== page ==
The legislative framework in Serbia is being gradually harmonised with that of the EU in terms of food safety and quality, though the dynamics of harmonisation differ due to jurisdictions being divided between two ministries for different categories of food products, creating a partial approach to this issue
The aim of food safety policy is to protect consumers while at the same time safeguarding the unhindered functioning of the market. The European Union is focused on the concept of confirming the origin of both input elements (i.e., animal feed) and outputs (i.e., primary production, processing, storage, transport and retail). In Serbia’s case, the most visible aspect is the harmonisation of the legislative framework in terms of product safety and quality. However, the dynamics of harmonisation are not the same for all food categories due to the division of responsibilities between two ministries. The issue is being approached only partially, while the classification of priorities in that approach remains unclear. In addition to harmonising with the EU acquis, which has been taken on in certain segments to a significant extent, we also maintain local standards, which means that there’s often a clash of requirements and implementation is rendered impossible.
The full harmonisation of regulations in the area of accession negotiation Chapter 12 – Food safety, veterinary and phytosanitary policy, as well as the full implementation of those regulations, should continue to be an imperative, because that’s precisely what will enable the more effective protection of consumers, prevent barriers to trade and provide for the unhindered operations of all players in the food business and the trade exchange with the EU – simplifying control bodies procedures that would ensure measures applied for the protection of health are effective, proportional and clearly directed. It is likewise necessary to ensure that participants in the food business (i.e., all those who produce, process or are in some other way involved in the food production chain) are well trained and aware of their responsibilities.
Through the White Book, we have been recommending for years that the authority of institutions be defined with regard to the interpreting of regulations in the domain of food safety and ensuring the mandatory applying of the Ministry’s official positions among all participants in the chain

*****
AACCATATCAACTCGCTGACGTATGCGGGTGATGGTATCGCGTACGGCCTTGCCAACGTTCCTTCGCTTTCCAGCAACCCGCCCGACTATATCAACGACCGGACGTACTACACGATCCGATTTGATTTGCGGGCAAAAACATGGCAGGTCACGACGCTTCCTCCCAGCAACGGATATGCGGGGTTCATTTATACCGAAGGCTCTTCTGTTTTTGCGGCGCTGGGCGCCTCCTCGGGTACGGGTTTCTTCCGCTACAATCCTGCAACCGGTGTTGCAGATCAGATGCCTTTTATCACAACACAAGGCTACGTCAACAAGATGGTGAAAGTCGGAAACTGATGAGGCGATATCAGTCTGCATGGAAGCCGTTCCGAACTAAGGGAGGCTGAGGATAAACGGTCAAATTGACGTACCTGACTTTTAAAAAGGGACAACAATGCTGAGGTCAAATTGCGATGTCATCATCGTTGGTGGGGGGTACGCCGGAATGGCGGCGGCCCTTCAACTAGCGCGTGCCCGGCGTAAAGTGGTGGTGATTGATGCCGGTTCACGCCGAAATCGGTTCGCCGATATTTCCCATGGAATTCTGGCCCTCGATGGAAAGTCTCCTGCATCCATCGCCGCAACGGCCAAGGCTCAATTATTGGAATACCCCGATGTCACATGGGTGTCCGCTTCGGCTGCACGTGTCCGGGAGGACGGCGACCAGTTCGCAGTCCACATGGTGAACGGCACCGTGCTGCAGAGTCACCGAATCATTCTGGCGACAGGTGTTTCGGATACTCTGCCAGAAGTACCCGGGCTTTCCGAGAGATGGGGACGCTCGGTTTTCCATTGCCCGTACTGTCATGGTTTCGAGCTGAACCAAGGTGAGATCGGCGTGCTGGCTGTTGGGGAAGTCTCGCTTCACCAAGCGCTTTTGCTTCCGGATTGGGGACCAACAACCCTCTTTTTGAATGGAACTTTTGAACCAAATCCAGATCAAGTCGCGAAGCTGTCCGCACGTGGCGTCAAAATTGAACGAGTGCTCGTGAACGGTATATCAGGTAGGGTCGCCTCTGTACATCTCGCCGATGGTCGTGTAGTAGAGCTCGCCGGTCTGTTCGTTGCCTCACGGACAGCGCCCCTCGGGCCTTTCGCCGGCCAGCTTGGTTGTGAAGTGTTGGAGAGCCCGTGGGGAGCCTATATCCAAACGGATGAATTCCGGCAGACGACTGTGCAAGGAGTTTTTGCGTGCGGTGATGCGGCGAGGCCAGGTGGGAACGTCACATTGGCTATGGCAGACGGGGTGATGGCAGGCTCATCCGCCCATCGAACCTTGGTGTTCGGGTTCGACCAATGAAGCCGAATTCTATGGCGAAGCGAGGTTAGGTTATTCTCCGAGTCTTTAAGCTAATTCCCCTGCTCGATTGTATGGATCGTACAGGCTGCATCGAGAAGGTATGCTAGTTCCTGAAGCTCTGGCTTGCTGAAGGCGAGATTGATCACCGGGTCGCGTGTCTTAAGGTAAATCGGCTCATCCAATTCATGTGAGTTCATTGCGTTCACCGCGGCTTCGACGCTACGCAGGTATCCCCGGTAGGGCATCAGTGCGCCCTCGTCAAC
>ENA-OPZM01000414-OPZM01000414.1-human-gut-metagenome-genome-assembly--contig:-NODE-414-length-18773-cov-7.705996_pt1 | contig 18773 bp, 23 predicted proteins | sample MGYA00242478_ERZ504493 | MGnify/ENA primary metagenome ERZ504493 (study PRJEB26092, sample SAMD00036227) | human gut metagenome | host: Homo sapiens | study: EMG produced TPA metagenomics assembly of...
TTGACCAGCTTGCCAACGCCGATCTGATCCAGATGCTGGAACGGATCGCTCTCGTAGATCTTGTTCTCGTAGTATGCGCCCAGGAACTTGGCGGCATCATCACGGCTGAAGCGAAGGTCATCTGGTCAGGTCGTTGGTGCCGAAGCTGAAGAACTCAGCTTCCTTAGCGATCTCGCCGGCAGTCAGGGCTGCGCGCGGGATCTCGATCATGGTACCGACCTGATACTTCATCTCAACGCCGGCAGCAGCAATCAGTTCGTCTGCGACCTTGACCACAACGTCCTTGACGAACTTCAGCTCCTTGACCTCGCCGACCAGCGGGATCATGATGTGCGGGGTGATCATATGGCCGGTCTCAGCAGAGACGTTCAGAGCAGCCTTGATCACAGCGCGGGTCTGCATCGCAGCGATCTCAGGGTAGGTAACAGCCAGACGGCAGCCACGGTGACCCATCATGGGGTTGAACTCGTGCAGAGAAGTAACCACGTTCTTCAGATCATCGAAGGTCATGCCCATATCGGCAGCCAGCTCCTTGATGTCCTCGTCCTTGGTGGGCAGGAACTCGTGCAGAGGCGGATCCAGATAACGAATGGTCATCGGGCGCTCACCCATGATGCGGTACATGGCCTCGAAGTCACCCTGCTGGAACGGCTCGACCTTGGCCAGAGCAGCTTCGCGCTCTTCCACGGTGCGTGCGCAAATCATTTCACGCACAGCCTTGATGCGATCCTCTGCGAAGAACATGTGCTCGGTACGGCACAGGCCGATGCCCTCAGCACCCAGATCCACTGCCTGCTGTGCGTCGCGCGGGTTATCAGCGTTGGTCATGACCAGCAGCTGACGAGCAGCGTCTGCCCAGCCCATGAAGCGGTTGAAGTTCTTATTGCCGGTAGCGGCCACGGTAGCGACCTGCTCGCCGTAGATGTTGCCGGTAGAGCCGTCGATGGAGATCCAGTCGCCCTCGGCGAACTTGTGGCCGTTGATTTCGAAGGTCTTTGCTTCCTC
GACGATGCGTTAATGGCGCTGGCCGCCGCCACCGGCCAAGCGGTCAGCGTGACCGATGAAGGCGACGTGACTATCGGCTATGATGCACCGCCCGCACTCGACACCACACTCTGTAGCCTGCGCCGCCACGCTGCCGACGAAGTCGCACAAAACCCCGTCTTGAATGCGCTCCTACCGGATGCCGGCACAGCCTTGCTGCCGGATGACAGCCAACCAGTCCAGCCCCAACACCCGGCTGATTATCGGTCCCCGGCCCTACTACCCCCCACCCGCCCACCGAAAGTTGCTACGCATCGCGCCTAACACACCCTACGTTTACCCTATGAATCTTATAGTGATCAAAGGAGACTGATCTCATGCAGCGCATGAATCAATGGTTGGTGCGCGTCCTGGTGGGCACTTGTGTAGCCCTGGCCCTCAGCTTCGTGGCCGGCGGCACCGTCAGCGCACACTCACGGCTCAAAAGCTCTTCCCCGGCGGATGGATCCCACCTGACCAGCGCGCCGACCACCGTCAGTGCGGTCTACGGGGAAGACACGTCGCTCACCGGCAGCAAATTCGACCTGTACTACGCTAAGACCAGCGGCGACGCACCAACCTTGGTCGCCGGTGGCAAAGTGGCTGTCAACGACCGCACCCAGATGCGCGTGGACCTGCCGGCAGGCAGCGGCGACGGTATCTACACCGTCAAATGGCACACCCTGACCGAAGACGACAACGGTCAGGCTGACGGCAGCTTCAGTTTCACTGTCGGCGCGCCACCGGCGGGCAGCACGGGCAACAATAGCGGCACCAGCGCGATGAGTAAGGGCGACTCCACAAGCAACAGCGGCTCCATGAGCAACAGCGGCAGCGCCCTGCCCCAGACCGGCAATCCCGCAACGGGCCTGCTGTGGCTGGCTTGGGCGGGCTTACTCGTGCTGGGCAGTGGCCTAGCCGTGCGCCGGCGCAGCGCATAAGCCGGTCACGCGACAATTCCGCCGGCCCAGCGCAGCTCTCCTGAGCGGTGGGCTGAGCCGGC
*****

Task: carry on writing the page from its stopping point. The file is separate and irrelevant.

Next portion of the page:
The expert working group for agriculture, sanitary and phytosanitary measures within the National Coordinating Body for Trade Facilitation slowed down work on activities linked to the implementation of the action plan for solving foreign trade exchange problems and simplifying administrative procedures during the pandemic. Considering that the economy is also facing new challenges this year as a consequence of economic and political events in Europe, this is the right time to resume working on activities that were previously agreed but remain topical.
Regardless of how demanding the process of harmonising regulations is, applying them in practice is often an even greater challenge. The reasons can often be found in the misunderstanding of regulations and the unbalanced interpretating of the Rulebook, Guidelines and Instructions that are published by the competent ministry, but also in the fact that the institution’s responsibility to interpret regulations is unclear. It is often the case in practice that laboratories interpret regulations. We have been highlighting this problem through the White Book for years, with a recommendation to define the authority of institutions regarding the interpreting of regulations in the domain of food safety and ensuring the mandatory applying of the Ministry’s official positions among all participants in the chain. It is also important for the safety of consumers and the economy to ensure unified criteria for laboratories when it comes to control analyses and to clearly define the responsibilities of laboratories regarding the interpreting of regulations.